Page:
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04 Mud Logging Theory,Lag Calculatios

04 Mud Logging Theory,Lag Calculatios

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Published by Mondip Sarma

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Published by: Mondip Sarma on Mar 10, 2013
Copyright:Attribution Non-commercial


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- Mud logging is a service that qualitatively and quantitatively obtains data from, and makes observations of, drilled rocks, drilling fluids and drilling parameters in order to formulate and display concepts of the optional, in situ characteristics of formations rocks with the primary goal of delineating hydrocarbon “shows” worthy of testing. - The mud logging unit is the information center on the rig site to serve both exploration and drilling.

General Purposes
- Optimized drilling efficiency. - Comprehensive formation evaluation. - Improved well site safety. 

Role played by Mud Logging Unit
the collection of the rock cuttings which is  geologically described, examined for any oil shows and then packed. the hydrocarbon & some non  hydrocarbone gas monitoring while drilling. the monitoring of the drill fluid volume and  to immediately inform the personnel in charge about any change in that volume confirming with the driller about any drilling  breaks.

the generation of mud logs and graphs .1 during the drilling of the well, acquisition of the data and producing a final well report. the monitoring of the drilling parameters & .2 informing the personnel in charge about any anomalies. monitoring the trips and updating a trip .3 sheet at a five-stand basis the detection and evaluation of the .4 formation pressure, the hydraulics optimization and the well control.

The mud logging unit is considered the information centre of the rig site as the unit participates in the monitoring of each and every rig operation.

Off-line mud logging units. On-line mud logging units.
A- Mud Logging Off-line service features The off line mud logging unit includes a number of separate panels. Each panel works independently and is responsible for measuring a definite parameter. There is no communication between these panels. No automatic calculations can be done and no data storage. All panel calibrations are done manually.

B- Mud Logging On-line service features 1-Minimum human interference: - Random errors minimized, i.e best accuracy. - More time for interpretation & More time for monitoring. 2- Fully computerized service: - High speed data processing (possible data transmission) - Better presentation of data & On time decision making.

B- Mud Logging On-line service features (continue)
3- Best possible equipment design: - Maximum possible accuracy. - Minimum systematic errors & Minimum down time. 4- Intrinsic safety: - Safety environment - Safety equipment & Efficient warning system.

Mud Logging Unit Captain.
The Unit captain is the senior mud logging engineer on the location. He has primary responsibility for the maintenance, management and provision of service by the logging unit, its equipment and personnel to the client.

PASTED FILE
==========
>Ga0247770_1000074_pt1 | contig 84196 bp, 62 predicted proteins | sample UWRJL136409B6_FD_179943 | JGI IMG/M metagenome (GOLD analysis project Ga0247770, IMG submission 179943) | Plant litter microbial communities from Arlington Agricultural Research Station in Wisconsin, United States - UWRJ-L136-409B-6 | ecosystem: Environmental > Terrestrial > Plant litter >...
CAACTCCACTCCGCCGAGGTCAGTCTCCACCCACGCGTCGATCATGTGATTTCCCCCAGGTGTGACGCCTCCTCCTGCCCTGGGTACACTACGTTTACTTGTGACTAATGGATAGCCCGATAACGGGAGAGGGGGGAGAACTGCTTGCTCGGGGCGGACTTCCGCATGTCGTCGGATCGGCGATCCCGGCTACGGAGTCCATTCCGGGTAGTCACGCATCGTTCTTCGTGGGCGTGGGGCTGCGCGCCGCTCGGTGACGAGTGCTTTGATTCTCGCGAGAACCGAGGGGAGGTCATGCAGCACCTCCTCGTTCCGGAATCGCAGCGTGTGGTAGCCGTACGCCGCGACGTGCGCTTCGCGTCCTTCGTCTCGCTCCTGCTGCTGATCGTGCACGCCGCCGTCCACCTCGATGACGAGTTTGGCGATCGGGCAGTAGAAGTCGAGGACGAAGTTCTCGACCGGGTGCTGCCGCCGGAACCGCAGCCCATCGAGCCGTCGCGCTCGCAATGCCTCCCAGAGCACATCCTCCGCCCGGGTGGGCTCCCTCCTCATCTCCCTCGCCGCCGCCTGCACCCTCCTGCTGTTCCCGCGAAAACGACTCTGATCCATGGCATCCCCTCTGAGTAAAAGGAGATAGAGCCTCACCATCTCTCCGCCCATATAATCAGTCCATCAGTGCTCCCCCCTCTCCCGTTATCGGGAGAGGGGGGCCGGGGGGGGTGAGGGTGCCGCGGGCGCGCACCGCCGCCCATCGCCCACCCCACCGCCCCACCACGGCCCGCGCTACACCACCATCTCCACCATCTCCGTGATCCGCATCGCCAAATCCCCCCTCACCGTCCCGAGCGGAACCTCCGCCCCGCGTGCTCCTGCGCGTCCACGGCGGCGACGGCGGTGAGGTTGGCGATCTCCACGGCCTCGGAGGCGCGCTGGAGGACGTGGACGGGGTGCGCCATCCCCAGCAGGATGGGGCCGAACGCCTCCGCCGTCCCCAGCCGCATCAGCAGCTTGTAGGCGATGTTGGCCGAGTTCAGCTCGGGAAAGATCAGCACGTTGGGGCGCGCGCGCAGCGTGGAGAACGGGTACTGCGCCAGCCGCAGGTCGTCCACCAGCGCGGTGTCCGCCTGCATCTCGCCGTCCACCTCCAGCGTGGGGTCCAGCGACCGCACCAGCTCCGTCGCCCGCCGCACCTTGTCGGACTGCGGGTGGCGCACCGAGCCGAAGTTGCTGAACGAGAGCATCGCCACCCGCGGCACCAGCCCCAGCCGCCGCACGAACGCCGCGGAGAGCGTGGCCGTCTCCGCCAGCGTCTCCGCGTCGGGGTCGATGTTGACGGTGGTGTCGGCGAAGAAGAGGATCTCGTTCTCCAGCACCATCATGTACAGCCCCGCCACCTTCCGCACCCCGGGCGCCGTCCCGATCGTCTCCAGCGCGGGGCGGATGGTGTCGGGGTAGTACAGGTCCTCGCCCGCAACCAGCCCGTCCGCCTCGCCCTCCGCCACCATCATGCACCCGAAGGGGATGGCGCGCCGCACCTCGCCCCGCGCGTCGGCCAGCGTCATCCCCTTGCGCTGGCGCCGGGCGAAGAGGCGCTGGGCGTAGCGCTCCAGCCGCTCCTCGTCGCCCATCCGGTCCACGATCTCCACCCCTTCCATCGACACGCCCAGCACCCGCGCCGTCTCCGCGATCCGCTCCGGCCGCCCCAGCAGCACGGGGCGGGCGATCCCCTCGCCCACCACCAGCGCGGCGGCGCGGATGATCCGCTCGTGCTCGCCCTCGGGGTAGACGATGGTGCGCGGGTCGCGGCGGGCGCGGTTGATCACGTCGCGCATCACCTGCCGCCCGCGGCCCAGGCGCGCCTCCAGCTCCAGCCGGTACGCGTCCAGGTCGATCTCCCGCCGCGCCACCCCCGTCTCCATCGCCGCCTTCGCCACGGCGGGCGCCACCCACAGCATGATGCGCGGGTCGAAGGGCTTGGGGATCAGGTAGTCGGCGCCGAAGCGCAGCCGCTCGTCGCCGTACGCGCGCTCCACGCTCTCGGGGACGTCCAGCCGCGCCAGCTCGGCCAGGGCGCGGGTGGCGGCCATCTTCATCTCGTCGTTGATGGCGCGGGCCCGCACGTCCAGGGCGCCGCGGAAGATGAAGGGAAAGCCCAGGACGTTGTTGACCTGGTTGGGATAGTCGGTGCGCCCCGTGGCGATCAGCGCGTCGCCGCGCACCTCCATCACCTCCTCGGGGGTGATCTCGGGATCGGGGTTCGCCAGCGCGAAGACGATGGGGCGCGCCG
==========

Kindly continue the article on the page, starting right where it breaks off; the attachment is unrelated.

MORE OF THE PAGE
Mud Logger.
He is responsible for the maintenance and correct operation of the equipment. He is responsible for the collation and presentation of the information monitored in accordance with company standard procedures and customer requirements to ensure a high quality service.

The Mud Logging Theory & Lag Calculations
Theory: The mud logging theory is based on the mud cycle principal. The mud is sucked from the pits (Active Pit) and pumped via the drilling string down to the hole bottom. The mud is then bumped against gravity through the annulus up to the shakers. The time necessary to get the drilled samples to the surface is exactly the time required to pump the mud volume through this passage. This is calculated and is known as Lag time or lag strokes

 Lag Deinitions: Lag time is the time the mud takes to travel  inside the hole between two specified depth points. The time taken between the surface to the  bottom of the hole is called ”lag down“or“Lag in”. The time taken between the bottom of the hole  to the surface is called ”lag-up“ or “bottoms’up”. The surface to surface time is called “Complete  cycle” or In/Out time.

Lag Equations: Converting Barrels  Gallons: Gallons (gal) = Barrels Î 42 Converting Gallons  Barrels: Barrels (bbl) = Gallons ¸ 42 Calculating Pipe Volume:

Pipe. Volume (bbl) 

2 (Pipe / Collar ID )  Length(ft) 1029

C. Calculating Annular volume
Ann. Volume (bbl)  (Hole / Casing ID 2 2  Pipe / Collar OD )  Length(ft) 1029

D. Calculating Lag in Strks
Lag  in strokes  Annular Volume (bbl) Pump Output (bbl / stk )

Lag Equations
Calculating lag in minutes:

Lag  in min utes

Lag  instrokes PumpRate( spm )

Lag Equations
Converting Meter  Foot: Feet (ft) = Meter x 3.281 Converting Cu. in  Barrels: Barrel (bbl) =9702 cu. in Converting g/cc  ppg: ppg = g/cc x 8.33

Lag Equations
Lag Correction:
The number of strokes from the surface to the bit inside the pipe. The total number of strokes from starting up the pump until the gas arrives at the surface. Subtract 1 from 2
The resulting number of strokes is the actual lag time. From this it is possible to estimate the amount of washout in the hole.

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